Koss UR40 Headphones Review
A budget open back built from air and good sound
I love the Koss PortaPro. As cheap open headphones go, it’s probably the best one. A small portable retro design meets 60 ohm drivers tuned for a fun sound that balances the casual and professional audio worlds.
And it’s usually less than $40.
It’s the sort of headphone that’s good enough for the money to make you regret later, more expensive headphone purchases.
Some folks prefer the KSC75, an ear-clip headphone built around the same driver platform. It’s even cheaper, often going for around $16.
Until last week, I thought these two models and their various colors and iterations were the main examples of the Koss 60 ohm lineup…but there is another.
In the early 2000’s, when Koss was obsessed with spraying Titanium coatings onto things, the Koss UR40 was born. It’s an over-ear open back headphone with a…funky, cheaply-built design. And inside, a 60 ohm PortaPro driver.
But sprayed with Titanium.
Somehow, that model stayed in production for the last 17 years and now I’m here writing up my thoughts about it in a coffee shop.
First launched in 2002 (man, that Koss History page is so excellent), the Koss UR40 normally sells for $40, but you can easily find it for around $25 or so if you shop around. It’s a fully open headphone that provides essentially no isolation, so it’s best suited to quiet and private listening environments.
You can get by in a coffee shop like I am right now, but it’s far from the ideal environment for them, no matter how many claims Koss makes on the box about this being a “best of both worlds” product. It’s open, open, and more open.
The 1.2 meter cable is permanently attached, and comes with a 6.3mm adapter fitted over its 3.5mm plug. You can also fold down the headphones and take them with you, if you want to. The box contains no other extras or documentation, just a fascinating and complicated cardboard insert holding the headphones that’s harder to remove than it appears.
My first impression of the headphone on taking it out of the box was that it was made out of paper, popsickle sticks, and glue. Ew, my brain said, this is a cheap and stupid thing and I shouldn’t have purchased it. I’ve been taken in by Titanium.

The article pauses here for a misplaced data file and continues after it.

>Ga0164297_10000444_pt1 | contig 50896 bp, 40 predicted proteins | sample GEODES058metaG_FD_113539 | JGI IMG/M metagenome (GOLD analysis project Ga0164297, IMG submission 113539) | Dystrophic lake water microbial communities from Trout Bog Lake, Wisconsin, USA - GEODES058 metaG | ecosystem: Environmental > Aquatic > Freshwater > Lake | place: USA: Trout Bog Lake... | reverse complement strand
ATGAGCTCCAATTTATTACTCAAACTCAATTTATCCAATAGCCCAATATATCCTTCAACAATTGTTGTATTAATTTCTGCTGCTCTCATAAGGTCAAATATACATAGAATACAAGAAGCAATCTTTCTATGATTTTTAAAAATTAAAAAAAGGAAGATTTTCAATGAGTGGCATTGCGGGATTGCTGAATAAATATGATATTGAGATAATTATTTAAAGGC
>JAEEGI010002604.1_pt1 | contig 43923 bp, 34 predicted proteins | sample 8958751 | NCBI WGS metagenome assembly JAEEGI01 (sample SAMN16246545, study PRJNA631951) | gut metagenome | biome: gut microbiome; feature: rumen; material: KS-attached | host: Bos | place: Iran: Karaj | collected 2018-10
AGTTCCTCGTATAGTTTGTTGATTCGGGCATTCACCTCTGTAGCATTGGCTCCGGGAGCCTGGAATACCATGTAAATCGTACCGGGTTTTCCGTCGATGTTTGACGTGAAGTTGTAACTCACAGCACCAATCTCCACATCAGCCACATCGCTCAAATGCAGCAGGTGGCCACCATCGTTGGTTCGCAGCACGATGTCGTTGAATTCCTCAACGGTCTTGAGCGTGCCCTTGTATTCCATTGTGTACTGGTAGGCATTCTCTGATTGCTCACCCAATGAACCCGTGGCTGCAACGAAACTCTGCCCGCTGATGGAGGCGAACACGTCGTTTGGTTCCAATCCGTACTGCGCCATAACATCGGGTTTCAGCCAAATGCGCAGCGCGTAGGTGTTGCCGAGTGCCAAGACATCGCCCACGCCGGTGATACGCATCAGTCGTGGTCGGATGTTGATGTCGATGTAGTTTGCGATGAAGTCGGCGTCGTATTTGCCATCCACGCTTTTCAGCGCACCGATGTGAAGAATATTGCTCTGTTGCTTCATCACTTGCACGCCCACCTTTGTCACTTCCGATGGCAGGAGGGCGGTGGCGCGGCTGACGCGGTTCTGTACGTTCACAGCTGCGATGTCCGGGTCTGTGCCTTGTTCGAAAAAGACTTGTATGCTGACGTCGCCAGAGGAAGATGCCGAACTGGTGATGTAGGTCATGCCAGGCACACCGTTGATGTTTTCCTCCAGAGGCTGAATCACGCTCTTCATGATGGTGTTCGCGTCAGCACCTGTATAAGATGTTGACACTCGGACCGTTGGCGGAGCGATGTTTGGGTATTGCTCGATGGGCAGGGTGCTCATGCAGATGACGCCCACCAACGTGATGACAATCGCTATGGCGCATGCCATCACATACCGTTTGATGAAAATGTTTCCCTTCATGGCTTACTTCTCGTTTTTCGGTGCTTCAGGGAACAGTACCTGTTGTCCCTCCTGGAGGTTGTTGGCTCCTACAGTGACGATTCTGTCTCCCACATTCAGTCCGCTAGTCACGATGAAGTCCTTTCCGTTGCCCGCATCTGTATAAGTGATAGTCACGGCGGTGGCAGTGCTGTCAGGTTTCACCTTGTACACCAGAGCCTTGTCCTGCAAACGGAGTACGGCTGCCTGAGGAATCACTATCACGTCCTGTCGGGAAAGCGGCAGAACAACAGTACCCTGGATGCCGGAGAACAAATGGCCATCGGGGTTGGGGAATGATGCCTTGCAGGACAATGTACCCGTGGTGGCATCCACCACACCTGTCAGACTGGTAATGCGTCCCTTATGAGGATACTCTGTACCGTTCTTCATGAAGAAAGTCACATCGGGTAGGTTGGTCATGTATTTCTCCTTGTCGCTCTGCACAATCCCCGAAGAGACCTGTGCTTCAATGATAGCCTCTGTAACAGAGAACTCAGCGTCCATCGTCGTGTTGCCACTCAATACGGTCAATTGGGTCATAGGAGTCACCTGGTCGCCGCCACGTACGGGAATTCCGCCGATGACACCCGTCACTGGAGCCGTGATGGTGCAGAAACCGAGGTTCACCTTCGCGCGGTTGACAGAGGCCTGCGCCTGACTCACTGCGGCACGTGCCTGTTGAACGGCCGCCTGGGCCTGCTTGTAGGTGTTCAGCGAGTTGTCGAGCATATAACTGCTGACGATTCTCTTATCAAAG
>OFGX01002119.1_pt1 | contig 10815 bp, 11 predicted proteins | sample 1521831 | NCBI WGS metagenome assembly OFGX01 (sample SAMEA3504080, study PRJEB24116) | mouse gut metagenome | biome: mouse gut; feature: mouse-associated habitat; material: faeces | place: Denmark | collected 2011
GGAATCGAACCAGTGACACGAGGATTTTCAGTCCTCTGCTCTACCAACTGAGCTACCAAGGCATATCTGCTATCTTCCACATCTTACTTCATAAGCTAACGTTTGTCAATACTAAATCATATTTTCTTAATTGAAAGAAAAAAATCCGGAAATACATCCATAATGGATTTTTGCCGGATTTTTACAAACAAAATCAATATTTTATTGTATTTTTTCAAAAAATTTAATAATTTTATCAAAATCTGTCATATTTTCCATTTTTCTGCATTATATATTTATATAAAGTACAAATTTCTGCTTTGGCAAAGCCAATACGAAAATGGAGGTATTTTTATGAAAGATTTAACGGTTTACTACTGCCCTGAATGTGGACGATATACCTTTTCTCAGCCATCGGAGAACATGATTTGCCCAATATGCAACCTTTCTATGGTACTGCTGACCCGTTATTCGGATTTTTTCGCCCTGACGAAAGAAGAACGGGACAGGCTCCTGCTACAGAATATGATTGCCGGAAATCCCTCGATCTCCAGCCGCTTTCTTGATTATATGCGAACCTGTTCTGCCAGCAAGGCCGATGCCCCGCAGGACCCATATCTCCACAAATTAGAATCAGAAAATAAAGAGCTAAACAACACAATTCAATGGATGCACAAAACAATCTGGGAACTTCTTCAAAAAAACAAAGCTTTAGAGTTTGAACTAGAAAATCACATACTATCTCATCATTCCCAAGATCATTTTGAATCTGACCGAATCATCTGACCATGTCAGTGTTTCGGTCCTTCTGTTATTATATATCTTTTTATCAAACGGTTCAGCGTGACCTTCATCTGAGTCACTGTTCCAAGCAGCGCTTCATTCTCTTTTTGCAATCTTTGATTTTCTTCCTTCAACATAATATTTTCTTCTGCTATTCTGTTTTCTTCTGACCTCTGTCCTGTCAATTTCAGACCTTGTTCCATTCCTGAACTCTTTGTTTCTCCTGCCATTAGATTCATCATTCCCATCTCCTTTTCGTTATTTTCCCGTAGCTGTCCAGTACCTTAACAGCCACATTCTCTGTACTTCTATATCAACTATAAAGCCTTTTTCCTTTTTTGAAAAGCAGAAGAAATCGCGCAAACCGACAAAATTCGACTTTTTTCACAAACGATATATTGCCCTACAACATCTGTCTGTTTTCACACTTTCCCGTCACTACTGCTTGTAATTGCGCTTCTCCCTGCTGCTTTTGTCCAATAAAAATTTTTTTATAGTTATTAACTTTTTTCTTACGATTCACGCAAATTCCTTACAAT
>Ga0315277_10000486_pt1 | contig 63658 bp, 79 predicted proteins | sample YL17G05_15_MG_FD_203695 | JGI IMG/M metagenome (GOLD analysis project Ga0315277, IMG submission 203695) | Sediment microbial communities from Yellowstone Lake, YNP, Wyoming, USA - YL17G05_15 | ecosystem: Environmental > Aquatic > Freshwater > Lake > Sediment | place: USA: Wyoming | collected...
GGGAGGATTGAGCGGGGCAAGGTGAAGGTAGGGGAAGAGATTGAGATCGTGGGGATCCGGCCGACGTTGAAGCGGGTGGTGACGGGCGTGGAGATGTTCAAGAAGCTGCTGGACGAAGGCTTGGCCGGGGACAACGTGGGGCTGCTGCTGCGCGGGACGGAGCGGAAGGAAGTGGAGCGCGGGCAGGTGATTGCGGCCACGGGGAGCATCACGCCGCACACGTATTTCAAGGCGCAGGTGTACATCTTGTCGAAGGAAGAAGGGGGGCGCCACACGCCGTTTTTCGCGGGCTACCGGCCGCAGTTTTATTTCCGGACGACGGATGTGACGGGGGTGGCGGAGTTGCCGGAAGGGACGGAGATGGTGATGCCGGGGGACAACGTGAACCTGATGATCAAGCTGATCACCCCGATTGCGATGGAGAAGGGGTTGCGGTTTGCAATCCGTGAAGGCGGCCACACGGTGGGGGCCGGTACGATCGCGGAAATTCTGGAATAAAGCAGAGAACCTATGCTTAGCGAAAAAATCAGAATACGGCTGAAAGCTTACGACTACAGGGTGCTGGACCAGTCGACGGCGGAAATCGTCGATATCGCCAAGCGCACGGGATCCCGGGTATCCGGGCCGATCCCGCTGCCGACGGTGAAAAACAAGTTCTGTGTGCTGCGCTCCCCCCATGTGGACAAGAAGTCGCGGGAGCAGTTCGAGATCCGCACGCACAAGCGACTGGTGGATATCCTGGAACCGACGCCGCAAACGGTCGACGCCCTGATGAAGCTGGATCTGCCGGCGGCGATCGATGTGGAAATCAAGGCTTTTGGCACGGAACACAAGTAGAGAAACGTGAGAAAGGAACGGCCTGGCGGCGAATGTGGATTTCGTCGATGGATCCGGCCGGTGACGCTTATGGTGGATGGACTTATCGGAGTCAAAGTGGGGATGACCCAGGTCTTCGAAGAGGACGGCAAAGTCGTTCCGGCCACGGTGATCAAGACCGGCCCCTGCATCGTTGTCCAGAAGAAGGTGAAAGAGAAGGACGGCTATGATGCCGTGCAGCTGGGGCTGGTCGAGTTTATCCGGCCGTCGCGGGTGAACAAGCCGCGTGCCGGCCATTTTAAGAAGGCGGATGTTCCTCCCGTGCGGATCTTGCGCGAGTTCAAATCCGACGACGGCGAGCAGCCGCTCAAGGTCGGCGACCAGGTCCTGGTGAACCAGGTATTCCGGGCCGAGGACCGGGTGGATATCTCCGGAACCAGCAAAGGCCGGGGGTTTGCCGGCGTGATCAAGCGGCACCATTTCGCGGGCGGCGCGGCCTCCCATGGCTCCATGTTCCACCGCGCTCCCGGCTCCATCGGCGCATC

On first listen, I immediately gravitated towards its rolled off subbass with a frown, and remembered that I was wearing a mesh piece on top of my head that felt cheaper than my old Little League baseball cap.
But I pressed on.
I’m glad I stuck with it. And if you get one of these, you should too. The shell is borderline stupid, but the innards are vintage Koss brilliance. With added Titanium.
After a couple days of listening, here are my thoughts.
Like the PortaPro before it, the UR40 has a warm, generally impressive sound that feels much bigger than its price and its flimsy enclosure both suggest.
It’s not perfect. But it’s about as perfect as you can get for $25.
The subbass region is too laid back for my tastes, but still present enough to extend all the way down to 30Hz or so without you having to crank the volume up. As I sat last night listening to 30Hz test tones, like you do when you’re reviewing a thing, I noticed just a little bit of crackle and distortion on the left channel. That’s not great, but also, you probably won’t be listening to test tones.
Basshead headphones, these are not.
But they still have just a touch of pleasant warmth and oomph to them, just like their PortaPro cousins. The open back design means that only so much “slam” can theoretically exist, and these do a reasonable job of providing a little fun in the midbass region without destroying clarity in the rest of the sound.
Midrange is nice and neutral, and relaxed. There’s no harshness in the upper mids. There’s no mud in the lower mids. It’s just nice and present and good.
Treble is a little bit all over the place, and a little… crinkly. Sometimes it’s great and other times it sounds like it’s being rendered by a cheap piece of plastic wrap. It has a touch of harshness on certain instruments, and a lack of presence on others. It’s laid back enough to not be fatiguing, but sometimes it sounds brash or sibilant when sound hits one of its peaks. This can come across as an artificial detail boost, but in other tracks it just sounds off.
I’m nitpicking honestly. Sound quality is quite nice overall and as accurate as a slightly laid-back signature can provide.
The overall tilt of the headphones is warm, and towards the gentle midbass hump. The rest of the frequency range does a good job of existing and not ruining your day. The sound profile is not unlike that of the Sennheiser 500 series, which has a starting price around 5 times that of these headphones. The Sennheisers are more refined and offer a wider overall soundstage and smoother treble, but that the Koss model gets anywhere near that for this low price is hilarious.
Soundstage is a little thinner than I’d expect from an open back, possibly due to the uneven treble response, but imaging is fine and accurate. I had no trouble enjoying a few hours of Skyrim on these, though sometimes when I opened a chest I scrunched my face at how weirdly crunchy and off that particular sound effect was.
It’s really hard to complain too much about the sound here, especially for the price. It’s very similar to the creamy and decent sound that the PortaPros have, but in a bigger shell. It’s good until you notice one little thing here or there that isn’t, which will snap you back into the reality of their price for just a second. You’ll find that threshold faster if you‘re really into music and critical listening, but most of the time you just get shockingly decent audio.